On another level, by using a floral motif Warhol confronted the centuries old art historical tradition of still-life painting. As discussed by Gerard Malanga, “In a funny way, he was kind of repeating the history of art. It was like we’re doing my Flower period! Like Monet’s water lillies” (Gerard Malanga quoted in: David Dalton and David McCabe, A Year in the Life of Andy Warhol, New York 2003, p. 74). However, a more apt association than the Impressionist works of Monet is perhaps the parallel between Warhol’s Flowers and the historical tradition of Dutch Vanitas painting. This sixteenth and seventeenth-century tradition drew upon the symbolic portent of flowers in late bloom, extinguished candles, mirrors and skulls to illuminate the inevitability of mortality. In the same way, and in accord with his portraits of Marilyn Monroe in which youth and beauty is revealed as superficial and transient, the Flowers possess a pathos that feeds upon two-dimensional surface values and serial repetition. In this way, Warhol purposefully degrades emotional impact whilst at the same time revealing the hollowness of worldly delights. In the Flowers Warhol wields the historical and integrates it into his blasé Pop idiom.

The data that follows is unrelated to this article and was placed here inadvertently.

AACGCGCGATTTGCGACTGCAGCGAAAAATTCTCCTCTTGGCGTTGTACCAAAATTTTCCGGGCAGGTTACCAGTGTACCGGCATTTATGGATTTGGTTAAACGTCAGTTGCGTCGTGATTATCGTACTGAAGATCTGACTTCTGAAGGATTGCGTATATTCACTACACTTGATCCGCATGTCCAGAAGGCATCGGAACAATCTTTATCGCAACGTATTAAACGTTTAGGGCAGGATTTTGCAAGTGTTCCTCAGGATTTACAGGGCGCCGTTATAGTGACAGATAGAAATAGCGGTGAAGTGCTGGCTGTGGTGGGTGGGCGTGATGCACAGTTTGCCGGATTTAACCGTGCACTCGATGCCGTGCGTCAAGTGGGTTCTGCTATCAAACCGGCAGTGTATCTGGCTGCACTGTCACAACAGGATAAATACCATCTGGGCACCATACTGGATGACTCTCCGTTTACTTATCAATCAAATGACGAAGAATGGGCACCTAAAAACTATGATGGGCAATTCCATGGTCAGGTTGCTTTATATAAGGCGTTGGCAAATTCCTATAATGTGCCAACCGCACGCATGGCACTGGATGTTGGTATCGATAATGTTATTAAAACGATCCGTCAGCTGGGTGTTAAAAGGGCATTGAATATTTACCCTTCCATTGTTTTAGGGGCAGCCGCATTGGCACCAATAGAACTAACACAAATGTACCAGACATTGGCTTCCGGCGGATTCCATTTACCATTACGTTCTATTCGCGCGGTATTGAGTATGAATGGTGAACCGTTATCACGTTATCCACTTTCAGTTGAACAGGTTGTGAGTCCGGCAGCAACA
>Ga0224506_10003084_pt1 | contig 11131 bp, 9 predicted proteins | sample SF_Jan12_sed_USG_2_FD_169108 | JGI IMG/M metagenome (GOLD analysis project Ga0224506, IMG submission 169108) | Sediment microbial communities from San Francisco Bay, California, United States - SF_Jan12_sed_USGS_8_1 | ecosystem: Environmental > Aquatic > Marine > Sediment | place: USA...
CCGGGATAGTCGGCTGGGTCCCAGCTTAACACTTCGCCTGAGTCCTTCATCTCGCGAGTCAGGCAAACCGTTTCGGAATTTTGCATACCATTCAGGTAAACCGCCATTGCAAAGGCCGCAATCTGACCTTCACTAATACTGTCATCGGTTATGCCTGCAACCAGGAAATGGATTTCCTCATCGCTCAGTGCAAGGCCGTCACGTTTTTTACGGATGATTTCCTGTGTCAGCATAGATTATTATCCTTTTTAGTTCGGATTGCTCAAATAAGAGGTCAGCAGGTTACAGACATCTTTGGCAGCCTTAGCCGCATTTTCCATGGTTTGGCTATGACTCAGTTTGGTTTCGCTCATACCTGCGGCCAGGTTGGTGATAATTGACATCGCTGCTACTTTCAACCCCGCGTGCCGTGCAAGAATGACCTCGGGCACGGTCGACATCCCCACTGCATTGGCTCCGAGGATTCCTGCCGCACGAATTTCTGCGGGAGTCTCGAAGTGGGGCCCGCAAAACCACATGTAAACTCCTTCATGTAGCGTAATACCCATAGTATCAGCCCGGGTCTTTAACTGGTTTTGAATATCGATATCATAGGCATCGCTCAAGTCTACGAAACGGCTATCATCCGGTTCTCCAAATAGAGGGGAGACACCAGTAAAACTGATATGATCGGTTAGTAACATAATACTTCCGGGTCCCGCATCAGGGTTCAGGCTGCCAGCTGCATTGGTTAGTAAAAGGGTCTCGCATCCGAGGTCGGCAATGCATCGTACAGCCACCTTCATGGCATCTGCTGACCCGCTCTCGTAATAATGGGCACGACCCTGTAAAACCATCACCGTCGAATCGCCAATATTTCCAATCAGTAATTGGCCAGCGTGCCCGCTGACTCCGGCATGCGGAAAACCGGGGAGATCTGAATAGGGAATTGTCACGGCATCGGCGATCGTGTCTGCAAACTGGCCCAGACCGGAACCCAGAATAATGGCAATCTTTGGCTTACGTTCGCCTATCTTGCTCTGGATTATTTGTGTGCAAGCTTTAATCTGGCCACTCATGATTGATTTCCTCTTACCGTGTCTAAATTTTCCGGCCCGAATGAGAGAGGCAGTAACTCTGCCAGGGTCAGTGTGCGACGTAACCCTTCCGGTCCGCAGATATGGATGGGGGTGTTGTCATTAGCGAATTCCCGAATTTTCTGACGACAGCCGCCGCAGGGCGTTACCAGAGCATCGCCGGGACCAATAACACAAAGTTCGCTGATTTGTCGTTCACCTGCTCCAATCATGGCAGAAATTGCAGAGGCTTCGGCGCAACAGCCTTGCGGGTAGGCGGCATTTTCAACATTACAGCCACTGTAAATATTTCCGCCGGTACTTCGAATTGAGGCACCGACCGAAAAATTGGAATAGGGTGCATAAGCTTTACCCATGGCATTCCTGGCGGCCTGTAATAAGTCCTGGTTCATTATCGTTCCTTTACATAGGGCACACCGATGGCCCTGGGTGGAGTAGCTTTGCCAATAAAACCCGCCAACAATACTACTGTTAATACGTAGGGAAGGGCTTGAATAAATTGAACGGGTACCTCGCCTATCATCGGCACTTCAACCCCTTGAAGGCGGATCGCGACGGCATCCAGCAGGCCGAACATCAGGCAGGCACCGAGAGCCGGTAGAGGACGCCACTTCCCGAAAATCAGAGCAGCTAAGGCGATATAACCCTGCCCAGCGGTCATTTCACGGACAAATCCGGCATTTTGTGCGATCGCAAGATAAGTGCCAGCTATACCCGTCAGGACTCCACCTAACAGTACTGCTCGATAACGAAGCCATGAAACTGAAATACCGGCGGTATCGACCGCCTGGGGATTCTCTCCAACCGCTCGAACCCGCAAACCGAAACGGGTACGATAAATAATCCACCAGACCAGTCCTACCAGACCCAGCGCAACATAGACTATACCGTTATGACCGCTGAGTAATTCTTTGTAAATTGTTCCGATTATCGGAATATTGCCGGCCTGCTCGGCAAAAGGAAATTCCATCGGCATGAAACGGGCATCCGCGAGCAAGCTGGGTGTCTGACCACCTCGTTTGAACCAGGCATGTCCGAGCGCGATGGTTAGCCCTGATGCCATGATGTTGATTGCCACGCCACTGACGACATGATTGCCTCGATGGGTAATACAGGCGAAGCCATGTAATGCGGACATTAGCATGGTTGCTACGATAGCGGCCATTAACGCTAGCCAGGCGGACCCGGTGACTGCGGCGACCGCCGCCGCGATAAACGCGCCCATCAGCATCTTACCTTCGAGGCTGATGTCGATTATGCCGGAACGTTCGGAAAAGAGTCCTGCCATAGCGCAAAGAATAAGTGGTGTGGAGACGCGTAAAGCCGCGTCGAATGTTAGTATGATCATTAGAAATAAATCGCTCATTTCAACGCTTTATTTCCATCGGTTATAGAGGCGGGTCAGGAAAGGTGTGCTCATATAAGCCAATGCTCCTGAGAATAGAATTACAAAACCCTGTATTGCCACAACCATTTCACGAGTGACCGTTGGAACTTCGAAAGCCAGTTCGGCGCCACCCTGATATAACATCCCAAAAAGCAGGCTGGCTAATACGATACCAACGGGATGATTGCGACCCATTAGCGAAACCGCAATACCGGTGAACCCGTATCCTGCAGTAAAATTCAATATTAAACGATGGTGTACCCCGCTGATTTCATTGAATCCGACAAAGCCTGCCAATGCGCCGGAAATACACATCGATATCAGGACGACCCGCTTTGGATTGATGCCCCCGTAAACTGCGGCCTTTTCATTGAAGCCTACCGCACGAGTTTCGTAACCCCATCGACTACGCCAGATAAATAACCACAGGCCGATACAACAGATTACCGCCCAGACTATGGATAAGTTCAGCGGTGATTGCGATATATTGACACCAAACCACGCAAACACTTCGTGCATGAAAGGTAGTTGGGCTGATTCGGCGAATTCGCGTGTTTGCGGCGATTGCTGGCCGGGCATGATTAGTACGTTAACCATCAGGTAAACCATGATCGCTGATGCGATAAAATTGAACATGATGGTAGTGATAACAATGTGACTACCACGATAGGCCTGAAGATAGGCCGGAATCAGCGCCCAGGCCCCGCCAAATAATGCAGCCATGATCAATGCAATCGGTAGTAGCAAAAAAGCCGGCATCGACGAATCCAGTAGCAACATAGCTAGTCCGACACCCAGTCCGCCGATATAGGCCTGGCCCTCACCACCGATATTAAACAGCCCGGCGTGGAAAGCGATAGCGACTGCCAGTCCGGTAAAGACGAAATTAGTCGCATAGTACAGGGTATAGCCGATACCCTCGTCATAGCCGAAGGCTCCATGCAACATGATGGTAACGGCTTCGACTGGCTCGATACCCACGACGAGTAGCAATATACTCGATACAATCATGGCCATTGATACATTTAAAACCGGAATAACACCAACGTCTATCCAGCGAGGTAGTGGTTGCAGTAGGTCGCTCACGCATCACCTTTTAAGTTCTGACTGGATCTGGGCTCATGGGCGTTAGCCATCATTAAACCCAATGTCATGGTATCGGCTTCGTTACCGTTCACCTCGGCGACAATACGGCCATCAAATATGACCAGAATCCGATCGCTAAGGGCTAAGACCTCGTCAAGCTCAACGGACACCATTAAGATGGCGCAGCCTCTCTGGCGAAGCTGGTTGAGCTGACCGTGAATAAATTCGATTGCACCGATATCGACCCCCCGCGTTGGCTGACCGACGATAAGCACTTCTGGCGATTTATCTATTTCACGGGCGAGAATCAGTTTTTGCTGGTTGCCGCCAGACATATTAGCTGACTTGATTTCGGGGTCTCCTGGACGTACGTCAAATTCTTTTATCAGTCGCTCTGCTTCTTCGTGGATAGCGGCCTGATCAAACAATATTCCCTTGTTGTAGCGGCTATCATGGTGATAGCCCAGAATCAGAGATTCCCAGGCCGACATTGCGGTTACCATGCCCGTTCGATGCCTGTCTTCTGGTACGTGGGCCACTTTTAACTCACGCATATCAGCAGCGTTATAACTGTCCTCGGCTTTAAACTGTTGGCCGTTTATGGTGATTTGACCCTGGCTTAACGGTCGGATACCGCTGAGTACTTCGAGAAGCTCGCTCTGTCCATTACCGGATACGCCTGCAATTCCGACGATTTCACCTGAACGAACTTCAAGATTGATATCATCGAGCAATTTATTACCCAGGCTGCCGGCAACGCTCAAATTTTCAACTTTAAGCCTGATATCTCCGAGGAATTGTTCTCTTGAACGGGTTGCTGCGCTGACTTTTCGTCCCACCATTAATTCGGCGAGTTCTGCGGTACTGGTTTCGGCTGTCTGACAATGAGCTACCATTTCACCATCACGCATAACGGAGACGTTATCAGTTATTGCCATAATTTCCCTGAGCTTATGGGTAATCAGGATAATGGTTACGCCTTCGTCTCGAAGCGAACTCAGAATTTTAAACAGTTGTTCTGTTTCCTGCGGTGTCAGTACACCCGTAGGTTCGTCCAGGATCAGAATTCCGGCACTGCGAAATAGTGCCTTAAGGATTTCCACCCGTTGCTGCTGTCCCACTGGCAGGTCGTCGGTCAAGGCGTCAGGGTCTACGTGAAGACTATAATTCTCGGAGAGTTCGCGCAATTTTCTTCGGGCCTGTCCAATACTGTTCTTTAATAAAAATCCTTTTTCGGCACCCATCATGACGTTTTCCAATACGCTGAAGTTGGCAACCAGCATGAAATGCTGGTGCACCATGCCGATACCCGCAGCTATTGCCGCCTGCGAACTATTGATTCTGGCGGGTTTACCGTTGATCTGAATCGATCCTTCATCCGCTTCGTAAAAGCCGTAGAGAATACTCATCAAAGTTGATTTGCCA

Perhaps most significantly however, the Flowers are notorious for having marked a milestone in the art historical discussion of appropriation. By using a photograph from Modern Photography Magazine’s June 1964 edition, in which seven hibiscus flowers were printed three times with slight variations, Warhol took a seemingly innocuous and anonymous image of flowers only to be sued by the photographer Patricia Caulfield for copyright infringement. Presaging, therefore, the controversy of artists such as Richard Prince whose career has been continuously plagued by legal action, Warhol’s use of Caulfield’s photograph placed him at the forefront of the artistic debate for post-modern appropriation.

In sum, delivering Warhol’s most enduring inquiries – death, mass production and beauty – the Flowers transformed the practice of still life painting and ignited the key debate of appropriation for the post-modern era.